Finally, in order to evaluate the capability of the RWDD model to simulate charge-sharing mechanisms, a dedicated study has been performed. The SEU impact map of Figure 11 shows that the top part of the bottom right drain of the flip-flop (labeled node “SL”) is not sensitive to SEU. A detailed study of the collected currents in this area has then been conducted. For this purpose, a specific ion impact location (shown in Figure 11, labeled “detailed impact” in the top left corner of node SL) has been fixed and the collected current waveform following the ion impact at this location has been systematically analyzed, as well as the voltage waveform of the two bistable nodes. As expected, this node SL collects most of the charge as it corresponds to the stricken drain. However, the fine analysis (not shown) of the different transient currents indicates that the nodes SLN, N1 and N2 collect later, by a diffusion mechanism, a small quantity of charge, which is high enough to keep the voltage of the SLN node at the low logic state and to prevent a latch upset. In order to validate this affirmation, we removed from the circuit netlist in a separate simulation batch the drains corresponding to nodes SLN, N1 and N2. In this case, since no charge is collected on the NMOS of the SLN node to counter-balance the feedback loop of the latch, the electrical potential of the SLN node increases and an upset occurs.

To conclude, this particular charge-sharing mechanism in the area of the top left corner of collecting node SL has been observed whatever the value of the LET in the range 1.8–60 MeV cm2/mg, demonstrating the capability of the RWDD approach to treat such complex circuit response to single events.


6. Conclusion

A new computational method for the simulation of single event effects in integrated circuits has been presented. This approach is a Monte Carlo method based on a random-walk drift-diffusion algorithm that transports the radiation-induced charge, segmented into discrete charge packets, in the semiconductor regions of a given circuit architecture. Carrier diffusion is very well reproduced with the random-walk algorithm while the carrier “drift” component of the model perfectly captures the effects of the electric field developed in the space-charge region of the reversely biased collecting contact(s). The model has been fully derived in C++ using advanced structures to model device/circuit geometry, particle track and charge transport, collection, recombination and extraction. This approach has been dynamically coupled with an internal subroutine or an external circuit simulator to take into account spatial and temporal variations of the electric field in the vicinity of the collecting structure(s). Thus, complex architectures, such as flip-flops, can be easily modeled and charge-sharing mechanisms are accurately simulated.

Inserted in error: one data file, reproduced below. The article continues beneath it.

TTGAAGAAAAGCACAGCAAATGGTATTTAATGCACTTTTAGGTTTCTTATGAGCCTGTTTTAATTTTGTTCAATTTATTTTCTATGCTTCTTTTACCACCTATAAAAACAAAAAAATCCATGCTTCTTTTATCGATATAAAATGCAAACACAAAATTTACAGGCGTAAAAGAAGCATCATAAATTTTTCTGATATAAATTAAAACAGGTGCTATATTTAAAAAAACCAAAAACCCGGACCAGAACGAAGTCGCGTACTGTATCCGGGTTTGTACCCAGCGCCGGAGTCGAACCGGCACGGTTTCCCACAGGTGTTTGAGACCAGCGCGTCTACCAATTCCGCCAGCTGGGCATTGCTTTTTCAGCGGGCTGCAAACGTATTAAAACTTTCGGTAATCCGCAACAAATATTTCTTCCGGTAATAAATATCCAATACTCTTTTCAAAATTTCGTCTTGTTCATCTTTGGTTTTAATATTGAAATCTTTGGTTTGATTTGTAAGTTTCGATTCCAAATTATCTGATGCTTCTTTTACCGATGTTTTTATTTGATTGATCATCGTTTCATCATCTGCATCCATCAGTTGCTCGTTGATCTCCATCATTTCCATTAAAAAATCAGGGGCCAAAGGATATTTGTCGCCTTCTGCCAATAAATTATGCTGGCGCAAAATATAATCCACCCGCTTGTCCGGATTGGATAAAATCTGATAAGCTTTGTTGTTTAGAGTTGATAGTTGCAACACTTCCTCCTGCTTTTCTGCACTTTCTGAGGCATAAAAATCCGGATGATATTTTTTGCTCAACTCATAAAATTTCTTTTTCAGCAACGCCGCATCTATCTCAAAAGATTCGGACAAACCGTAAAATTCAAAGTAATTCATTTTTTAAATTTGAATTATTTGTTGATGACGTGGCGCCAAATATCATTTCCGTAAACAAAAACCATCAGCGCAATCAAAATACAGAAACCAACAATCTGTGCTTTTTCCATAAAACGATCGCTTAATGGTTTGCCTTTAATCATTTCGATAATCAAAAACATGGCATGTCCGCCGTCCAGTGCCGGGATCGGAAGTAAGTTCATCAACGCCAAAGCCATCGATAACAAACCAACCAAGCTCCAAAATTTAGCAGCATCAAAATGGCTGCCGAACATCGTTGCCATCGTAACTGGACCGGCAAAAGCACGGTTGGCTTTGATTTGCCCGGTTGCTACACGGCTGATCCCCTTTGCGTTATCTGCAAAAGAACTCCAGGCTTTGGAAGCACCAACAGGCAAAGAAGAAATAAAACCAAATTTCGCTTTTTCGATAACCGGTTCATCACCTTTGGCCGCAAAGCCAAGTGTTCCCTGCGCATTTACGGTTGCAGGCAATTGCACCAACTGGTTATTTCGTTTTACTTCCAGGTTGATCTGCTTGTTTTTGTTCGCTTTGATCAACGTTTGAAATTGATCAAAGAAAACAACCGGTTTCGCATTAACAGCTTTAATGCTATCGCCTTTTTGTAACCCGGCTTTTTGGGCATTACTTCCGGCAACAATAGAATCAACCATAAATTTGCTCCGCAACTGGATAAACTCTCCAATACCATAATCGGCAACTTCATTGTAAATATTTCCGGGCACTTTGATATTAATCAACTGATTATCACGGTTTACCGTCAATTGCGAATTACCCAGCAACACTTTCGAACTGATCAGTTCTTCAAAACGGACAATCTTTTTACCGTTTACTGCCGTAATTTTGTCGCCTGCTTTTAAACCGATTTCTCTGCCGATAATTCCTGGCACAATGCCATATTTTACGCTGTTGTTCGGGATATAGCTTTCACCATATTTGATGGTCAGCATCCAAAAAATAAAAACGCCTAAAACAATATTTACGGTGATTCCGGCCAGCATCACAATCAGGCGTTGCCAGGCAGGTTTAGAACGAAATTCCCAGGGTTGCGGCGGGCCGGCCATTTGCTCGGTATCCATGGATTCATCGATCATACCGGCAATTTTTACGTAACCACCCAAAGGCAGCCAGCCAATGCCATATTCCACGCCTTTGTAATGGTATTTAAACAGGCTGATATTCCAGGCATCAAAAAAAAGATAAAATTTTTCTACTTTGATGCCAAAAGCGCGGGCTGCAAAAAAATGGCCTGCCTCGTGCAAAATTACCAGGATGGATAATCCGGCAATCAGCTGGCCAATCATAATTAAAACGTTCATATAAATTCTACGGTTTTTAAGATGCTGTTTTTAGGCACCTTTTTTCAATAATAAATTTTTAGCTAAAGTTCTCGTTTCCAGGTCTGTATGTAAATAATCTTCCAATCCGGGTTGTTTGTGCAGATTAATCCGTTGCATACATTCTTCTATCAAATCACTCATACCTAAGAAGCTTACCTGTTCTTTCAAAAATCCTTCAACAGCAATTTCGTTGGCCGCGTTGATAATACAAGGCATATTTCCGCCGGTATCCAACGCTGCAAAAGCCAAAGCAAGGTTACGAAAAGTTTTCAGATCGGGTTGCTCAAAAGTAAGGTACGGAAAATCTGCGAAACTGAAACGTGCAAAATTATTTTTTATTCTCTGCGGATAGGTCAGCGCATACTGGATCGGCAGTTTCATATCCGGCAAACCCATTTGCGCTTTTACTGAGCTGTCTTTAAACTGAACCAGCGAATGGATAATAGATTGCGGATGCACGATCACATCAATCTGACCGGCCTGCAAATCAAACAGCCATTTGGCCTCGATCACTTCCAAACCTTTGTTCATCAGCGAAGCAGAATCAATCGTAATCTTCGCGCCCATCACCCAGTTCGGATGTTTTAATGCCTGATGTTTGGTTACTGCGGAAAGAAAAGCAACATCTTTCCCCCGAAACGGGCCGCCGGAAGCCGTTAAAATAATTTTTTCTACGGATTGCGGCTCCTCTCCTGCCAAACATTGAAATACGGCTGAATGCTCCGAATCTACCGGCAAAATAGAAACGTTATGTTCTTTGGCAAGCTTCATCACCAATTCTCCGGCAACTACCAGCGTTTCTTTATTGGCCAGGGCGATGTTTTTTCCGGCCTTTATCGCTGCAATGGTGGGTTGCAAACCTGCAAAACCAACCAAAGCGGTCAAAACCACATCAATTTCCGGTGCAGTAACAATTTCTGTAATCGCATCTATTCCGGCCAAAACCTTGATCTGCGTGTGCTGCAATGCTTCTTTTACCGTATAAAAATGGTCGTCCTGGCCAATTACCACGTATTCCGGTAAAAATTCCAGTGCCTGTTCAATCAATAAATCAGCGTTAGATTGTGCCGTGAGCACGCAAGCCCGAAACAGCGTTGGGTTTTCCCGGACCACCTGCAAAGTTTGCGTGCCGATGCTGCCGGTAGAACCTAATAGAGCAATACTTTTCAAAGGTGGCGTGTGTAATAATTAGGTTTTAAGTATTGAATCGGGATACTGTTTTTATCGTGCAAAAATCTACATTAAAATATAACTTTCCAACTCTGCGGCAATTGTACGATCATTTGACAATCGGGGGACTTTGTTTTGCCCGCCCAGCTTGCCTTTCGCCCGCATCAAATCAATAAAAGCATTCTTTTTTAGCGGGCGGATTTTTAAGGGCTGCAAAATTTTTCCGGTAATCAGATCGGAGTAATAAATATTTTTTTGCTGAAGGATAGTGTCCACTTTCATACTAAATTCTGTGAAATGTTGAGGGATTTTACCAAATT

This chapter mainly focused on the model implementation and the way to solve the circuit response in the time domain, taking into account the circuit feedback on the charge collection process. Four simulation test cases have been explored and compared to radiation experiments or TCAD simulations in order to validate the proposed model. These test cases show good quantitative agreement between measurements and simulated data over a large range of LETs up to 60 MeV.cm2/mg and structure complexity. This first implementation remains therefore not self-consistent with the electrostatic potential (in other words, Poisson’s equation is not solved during the transient computation) and does not take into account the possible interactions between charge packets. The model ability to accurately reproduce a regime of high carrier injection is therefore uncertain. The limitations of the method will be more quantitatively explored in a forthcoming dedicated study, as well as possible improvements in terms of self-consistency with the electrostatic problem.



This work is conjointly supported by France’s General Directorates DGA and DGE, under convention #132906128 “EVEREST” (Evaluation of the soft error rate of FD-SOI technologies for strategic applications).


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Written By

Jean-Luc Autran, Daniela Munteanu, Soilihi Moindjie, Tarek Saad Saoud, Victor Malherbe, Gilles Gasiot, Sylvain Clerc and Philippe Roche

Submitted: November 3rd, 2015Reviewed: May 17th, 2016Published: August 31st, 2016